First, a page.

June 29, 1925.
Gentlemen:- Mr. V. Verna, Sales Mgr.
We have the plant installed in the basement
of the milk house and have lights in our nine room house and all
outbuildings, a total of 30 lamps including a 75 watt lamp in the yard.
We also use power direct from power pulley to line shaft to run washing
machine, grindstone, and sausage grinder in season, This work done
from line shaft keeps our batteries fully charged for the amount of lights
we use. We are more than pleased with this service. Our GENCO plant
has given us and consider it the best investment for the money on the
farm. Am sending you the names of two of our neighbors, whom I believe
are in the market for a light plant and if you will send your representative
here, will be pleased to go with him to see these parties.
Yours for success.
M. M. KING.
April 18, 1924.
Mr. H. N. Gitt. Pres.
Genco Light Company,
Dear Mr. Gitt:
You ask me how I like the plant I purchased of you nearly four years
ago. Would say in reply that in making the selection of a Genco plant
from those offered at that time, it was the belt power that attracted me to
this machine. If I am correctly informed there is a waste of nearly 4 per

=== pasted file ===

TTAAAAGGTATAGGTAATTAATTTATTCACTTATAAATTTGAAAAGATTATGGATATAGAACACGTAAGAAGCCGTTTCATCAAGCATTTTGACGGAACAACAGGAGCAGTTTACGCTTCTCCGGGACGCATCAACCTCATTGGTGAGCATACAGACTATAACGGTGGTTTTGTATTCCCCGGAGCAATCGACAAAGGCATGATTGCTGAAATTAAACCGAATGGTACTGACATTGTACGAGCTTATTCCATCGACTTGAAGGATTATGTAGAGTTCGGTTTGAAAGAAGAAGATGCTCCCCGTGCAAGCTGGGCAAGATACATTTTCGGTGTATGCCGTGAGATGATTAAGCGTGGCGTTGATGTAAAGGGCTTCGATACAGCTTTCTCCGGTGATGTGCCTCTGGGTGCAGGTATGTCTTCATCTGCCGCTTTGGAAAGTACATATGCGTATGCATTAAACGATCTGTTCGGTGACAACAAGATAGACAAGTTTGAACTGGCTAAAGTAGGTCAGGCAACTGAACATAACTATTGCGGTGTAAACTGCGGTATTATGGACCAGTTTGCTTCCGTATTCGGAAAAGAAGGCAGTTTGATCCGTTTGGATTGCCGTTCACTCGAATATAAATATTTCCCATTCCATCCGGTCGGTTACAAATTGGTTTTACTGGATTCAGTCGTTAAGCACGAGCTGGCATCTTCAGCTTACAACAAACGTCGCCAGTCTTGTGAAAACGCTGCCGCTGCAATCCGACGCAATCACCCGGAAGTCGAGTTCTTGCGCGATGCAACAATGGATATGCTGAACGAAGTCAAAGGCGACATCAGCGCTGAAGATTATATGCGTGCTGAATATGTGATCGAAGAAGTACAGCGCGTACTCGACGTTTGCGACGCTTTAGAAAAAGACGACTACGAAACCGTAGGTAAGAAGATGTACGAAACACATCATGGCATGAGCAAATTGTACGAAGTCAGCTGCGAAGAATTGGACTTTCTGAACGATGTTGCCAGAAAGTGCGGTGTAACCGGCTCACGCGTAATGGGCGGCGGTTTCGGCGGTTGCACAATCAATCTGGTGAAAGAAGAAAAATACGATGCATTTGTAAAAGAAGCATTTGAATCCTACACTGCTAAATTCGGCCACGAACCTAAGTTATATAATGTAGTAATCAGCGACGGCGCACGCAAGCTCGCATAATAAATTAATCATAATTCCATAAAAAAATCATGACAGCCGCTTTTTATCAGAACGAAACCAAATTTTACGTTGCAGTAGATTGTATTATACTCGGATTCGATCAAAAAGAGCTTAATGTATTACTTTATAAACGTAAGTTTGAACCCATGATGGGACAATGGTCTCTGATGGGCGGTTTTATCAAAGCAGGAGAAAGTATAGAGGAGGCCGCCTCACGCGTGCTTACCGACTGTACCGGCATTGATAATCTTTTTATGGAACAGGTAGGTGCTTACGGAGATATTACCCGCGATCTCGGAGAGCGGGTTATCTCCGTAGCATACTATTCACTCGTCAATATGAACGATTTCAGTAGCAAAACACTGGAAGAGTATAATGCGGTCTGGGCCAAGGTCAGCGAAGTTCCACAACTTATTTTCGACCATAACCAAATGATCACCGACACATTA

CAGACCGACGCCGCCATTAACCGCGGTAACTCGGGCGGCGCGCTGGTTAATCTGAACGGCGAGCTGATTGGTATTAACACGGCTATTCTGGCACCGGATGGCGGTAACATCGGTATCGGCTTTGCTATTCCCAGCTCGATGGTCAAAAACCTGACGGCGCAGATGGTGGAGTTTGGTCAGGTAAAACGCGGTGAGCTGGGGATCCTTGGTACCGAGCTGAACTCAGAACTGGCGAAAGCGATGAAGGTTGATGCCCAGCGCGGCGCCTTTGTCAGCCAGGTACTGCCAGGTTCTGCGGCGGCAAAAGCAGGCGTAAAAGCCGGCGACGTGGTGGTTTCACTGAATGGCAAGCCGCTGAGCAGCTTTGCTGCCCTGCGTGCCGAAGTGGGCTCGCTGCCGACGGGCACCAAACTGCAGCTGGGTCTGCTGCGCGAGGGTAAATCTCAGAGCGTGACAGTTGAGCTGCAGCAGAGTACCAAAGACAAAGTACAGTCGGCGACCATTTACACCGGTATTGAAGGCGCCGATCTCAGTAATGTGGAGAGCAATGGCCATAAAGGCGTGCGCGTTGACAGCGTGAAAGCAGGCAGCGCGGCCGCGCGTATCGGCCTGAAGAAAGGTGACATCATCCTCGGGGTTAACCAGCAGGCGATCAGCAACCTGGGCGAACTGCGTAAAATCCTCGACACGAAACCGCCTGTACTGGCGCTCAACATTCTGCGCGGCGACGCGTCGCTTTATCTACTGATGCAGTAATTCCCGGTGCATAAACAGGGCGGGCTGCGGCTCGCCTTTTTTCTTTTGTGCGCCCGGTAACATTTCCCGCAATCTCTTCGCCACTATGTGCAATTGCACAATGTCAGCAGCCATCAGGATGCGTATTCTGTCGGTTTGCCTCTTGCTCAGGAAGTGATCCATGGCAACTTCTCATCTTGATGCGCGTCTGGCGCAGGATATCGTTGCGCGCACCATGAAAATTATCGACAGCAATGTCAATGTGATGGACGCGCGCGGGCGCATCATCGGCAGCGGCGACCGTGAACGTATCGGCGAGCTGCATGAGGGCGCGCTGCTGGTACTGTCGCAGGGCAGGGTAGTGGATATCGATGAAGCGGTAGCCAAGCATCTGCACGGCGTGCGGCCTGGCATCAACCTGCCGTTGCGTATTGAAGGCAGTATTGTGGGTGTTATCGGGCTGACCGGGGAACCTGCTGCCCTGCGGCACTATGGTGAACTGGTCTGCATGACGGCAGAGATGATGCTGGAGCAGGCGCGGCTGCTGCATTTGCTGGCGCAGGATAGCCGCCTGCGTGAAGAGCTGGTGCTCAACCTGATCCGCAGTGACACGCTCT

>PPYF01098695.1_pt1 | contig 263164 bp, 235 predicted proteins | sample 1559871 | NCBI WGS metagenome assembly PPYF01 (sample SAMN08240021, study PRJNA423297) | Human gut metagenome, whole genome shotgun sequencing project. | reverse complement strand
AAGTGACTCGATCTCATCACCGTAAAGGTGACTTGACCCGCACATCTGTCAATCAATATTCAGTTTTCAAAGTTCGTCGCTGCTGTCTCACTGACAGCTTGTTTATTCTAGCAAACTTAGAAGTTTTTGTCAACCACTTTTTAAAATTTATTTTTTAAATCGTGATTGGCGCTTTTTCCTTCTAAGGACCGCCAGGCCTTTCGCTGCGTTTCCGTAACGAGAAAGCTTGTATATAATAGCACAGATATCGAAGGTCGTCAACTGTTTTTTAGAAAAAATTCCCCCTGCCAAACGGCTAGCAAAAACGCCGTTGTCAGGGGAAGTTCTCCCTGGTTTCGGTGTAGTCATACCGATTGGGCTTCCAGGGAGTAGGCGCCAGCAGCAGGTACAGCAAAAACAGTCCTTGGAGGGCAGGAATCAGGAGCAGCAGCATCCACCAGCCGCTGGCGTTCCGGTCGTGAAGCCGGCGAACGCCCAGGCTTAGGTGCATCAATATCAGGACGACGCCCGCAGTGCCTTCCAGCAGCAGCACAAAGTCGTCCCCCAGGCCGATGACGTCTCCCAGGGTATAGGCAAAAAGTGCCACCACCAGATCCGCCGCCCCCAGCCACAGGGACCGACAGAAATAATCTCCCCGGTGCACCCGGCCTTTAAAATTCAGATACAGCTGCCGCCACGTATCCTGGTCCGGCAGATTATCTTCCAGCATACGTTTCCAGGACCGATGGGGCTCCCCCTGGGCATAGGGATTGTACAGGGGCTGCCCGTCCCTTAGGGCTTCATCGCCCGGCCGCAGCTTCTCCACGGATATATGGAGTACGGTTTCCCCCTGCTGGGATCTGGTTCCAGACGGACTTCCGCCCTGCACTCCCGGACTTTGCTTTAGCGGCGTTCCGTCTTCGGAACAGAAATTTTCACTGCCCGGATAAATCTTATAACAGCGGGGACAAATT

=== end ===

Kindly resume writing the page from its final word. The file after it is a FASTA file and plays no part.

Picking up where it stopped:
cent. in putting juice into a battery and then taking it out again through
We wanted to pump water, light the house, do the washing, run the
sewing machine, sweep the house, grind meat at butchering time and
run a grindstone. To accomplish the things efficiently the plant should
be placed so that the belt can be used while the generator is filling the
batteries. The Geuco plant does this very nicely. We have a line shaft
into the laundry and from that shaft we pump also. The sweeper has
its own motor and we have a little motor for the sewing machine. The
sausage cutter and the corundum stone are run from a device belted direct
to the engine.
We light our house, the tenant house, the barn, garage, porches,
cellars and drive.
It has worked out fine. By a nice balance between the work done by
belt and that by motor we are able much of the year, to keep our batteries
full while we do the work that has to have belt power and the engine performing
the two services at one time fills the batteries slowly, which is
also an advantage.
As you know, I bought too small a battery for the work we had to do,
a mistake so often made because of the initial cost, but since I have had
them enlarged, they seem to be holding up in splendid shape.
Electric light and power is a great help on a farm and I do not regret
either the investment or the machine selected.
(Signed) JOHN A. McSPARRAN.